Day 21: June 29, 2011
Cars, Mostly
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The first operation of the day was heading to nearby Pete's Breakfast House for some perfectly done French toast. My advice is, just like the banner says, "give Pete's a chance".

One of the optional pre-conference activities for the Lincoln Highway group was a visit to Harrah's automobile museum in Reno. It was on the same day as the tour from Fallon so I didn't attend. It came up and was praised in a couple of conversations and it somehow got mentioned while I was riding with Jim Stevens through Kings Canyon. It was pretty good, he thought, but it wasn't the greatest. His favorite? Petersen Automotive Museum in Los Angles. When I asked why, he said it was because of how the cars were displayed. They weren't just cars on a bare floor. I joked about being able to see both museums on this trip if I worked it right but I didn't really expect to see either.

Although I headed north when I left Tahoe, I hit I-80 well west of Reno. No Harrah's cars for me this time. San Diego was sort of in my mind for a southern destination but not after I'd spent some time in the traffic approaching LA. Actually, it wasn't even LA. It was probably somewhere around Santa Barbara where I decided to head east "soon". I toyed with the idea of reaching San Bernardino and spending the night in Wigwam Village #7. I ended up at a Motel 6 in Ventura and, when I determined that the Petersen was only a few miles off my best path east, I decided to head there in the morning. Before I even entered the museum, I was looking at cars. The heir to Art Arfons' Green Monster and this 1938 Reo "fifth wheel" rig are in the connected parking garage.


I immediately saw what Jim meant when he spoke of the way cars were displayed. The first exhibit beyond the lobby is a 1911 American Underslung in a realistic roadside scene. Of course, the Petersen isn't the only museum to present cars in scenes rather than on bare floors but they do a really good job of it. A 1922 Ford Model T is shown between two streetcars in a scene from a Laurel & Hardy movie and a parade of three hand built customs is surrounded by neon lights and reflective surfaces. The parade consists of a 1955 Cobra built by Harry & Wally Hansen, the Ol' Yaller race car built by Max Balchowsky in 1959, and a car built by Arthur Bentas in the 1950s. The streetcars are cutaways but you can climb aboard to get eye to eye with Stan & Ollie.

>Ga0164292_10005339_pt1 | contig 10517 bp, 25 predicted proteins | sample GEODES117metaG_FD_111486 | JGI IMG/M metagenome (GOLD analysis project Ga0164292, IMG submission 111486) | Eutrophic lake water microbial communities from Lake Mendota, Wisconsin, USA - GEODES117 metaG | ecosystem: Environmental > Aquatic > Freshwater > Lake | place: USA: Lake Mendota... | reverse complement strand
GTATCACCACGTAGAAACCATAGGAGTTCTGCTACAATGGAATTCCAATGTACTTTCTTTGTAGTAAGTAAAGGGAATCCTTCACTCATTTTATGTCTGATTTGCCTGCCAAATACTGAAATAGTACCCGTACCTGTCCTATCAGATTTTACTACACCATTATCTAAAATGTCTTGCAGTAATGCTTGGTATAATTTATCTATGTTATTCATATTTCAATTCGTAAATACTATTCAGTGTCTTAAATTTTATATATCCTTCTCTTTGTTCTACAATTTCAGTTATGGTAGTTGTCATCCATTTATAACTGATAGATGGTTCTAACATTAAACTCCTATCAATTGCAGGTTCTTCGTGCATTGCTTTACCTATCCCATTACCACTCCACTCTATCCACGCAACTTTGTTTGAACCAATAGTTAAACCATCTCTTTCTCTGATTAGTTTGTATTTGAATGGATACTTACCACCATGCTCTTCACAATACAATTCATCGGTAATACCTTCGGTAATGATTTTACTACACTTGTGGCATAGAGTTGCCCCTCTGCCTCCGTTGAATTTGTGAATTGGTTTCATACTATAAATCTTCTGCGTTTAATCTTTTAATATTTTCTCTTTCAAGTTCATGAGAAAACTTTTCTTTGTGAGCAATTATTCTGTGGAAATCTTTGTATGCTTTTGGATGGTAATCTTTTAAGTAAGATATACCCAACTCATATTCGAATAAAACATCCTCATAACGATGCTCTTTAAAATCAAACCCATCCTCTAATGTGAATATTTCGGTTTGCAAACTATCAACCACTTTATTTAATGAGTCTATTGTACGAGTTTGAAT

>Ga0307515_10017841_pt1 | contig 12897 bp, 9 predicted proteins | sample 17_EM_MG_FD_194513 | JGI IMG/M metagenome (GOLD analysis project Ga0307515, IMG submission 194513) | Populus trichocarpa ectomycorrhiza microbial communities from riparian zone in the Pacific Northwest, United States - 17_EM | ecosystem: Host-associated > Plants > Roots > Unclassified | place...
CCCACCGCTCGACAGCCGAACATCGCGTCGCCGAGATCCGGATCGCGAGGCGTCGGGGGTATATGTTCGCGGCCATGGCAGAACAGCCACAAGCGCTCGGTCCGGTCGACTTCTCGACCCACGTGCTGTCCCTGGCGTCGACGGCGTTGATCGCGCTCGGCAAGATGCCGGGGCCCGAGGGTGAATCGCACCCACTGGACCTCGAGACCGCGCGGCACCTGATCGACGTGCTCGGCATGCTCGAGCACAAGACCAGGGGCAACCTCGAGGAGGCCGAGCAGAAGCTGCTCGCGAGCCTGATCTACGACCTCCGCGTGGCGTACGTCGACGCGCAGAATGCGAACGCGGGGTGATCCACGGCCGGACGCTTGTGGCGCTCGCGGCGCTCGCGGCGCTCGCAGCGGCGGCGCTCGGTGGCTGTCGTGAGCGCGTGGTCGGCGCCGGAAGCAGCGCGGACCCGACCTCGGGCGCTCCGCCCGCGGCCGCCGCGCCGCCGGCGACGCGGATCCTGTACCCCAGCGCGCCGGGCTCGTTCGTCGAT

The Petersen contains whole streets. The 1928 Dog Cafe is reproduced complete with smoking pipe. Men with hats look at Chevys in a new car showroom and there is a hotrod shop where a young man and his money were often parted in the '50s.

A recently opened temporary exhibit is filled with scooters including one by Indian. The exhibit opened on the 18th and will run through May 28, 2012.

Even though I've filled four panels with pictures from the museum I've barely scratched the surface. There's the current display of supercars, a wall filled with one of every Hot-Wheel model ever made, an alternate fuel area, lots of motorcycles, and on and on. It almost made me overlook the traffic.


When I pushed "home - fast" on the GPS, it routed me across the country on I-40 after a little I-10 and I-15. Once I realized that this is essentially the expressway equivalent of US 66, I decided to do some Route 66 "cherry picking". I intended to get home by the fastest route but slipping off of it once in a while wouldn't really hurt anything. The first such slip was at Victorville to catch the nearby bottle tree farm. What is almost as amazing as the farm is the fact that I believe I've driven by here twice without seeing it. I thought that maybe it was set back from the road or hidden by trees of the regular sort but it's pretty much front and center can't-miss-it roadside. 'Tis a mystery.

With the help of some wind, the ear show is just about as good as the eye show. Random ringing, clanging, tinkling, and rattling provides a sometimes musical sometimes not background for a stroll through the "trees".


A last bit of California highway before entering Arizona.

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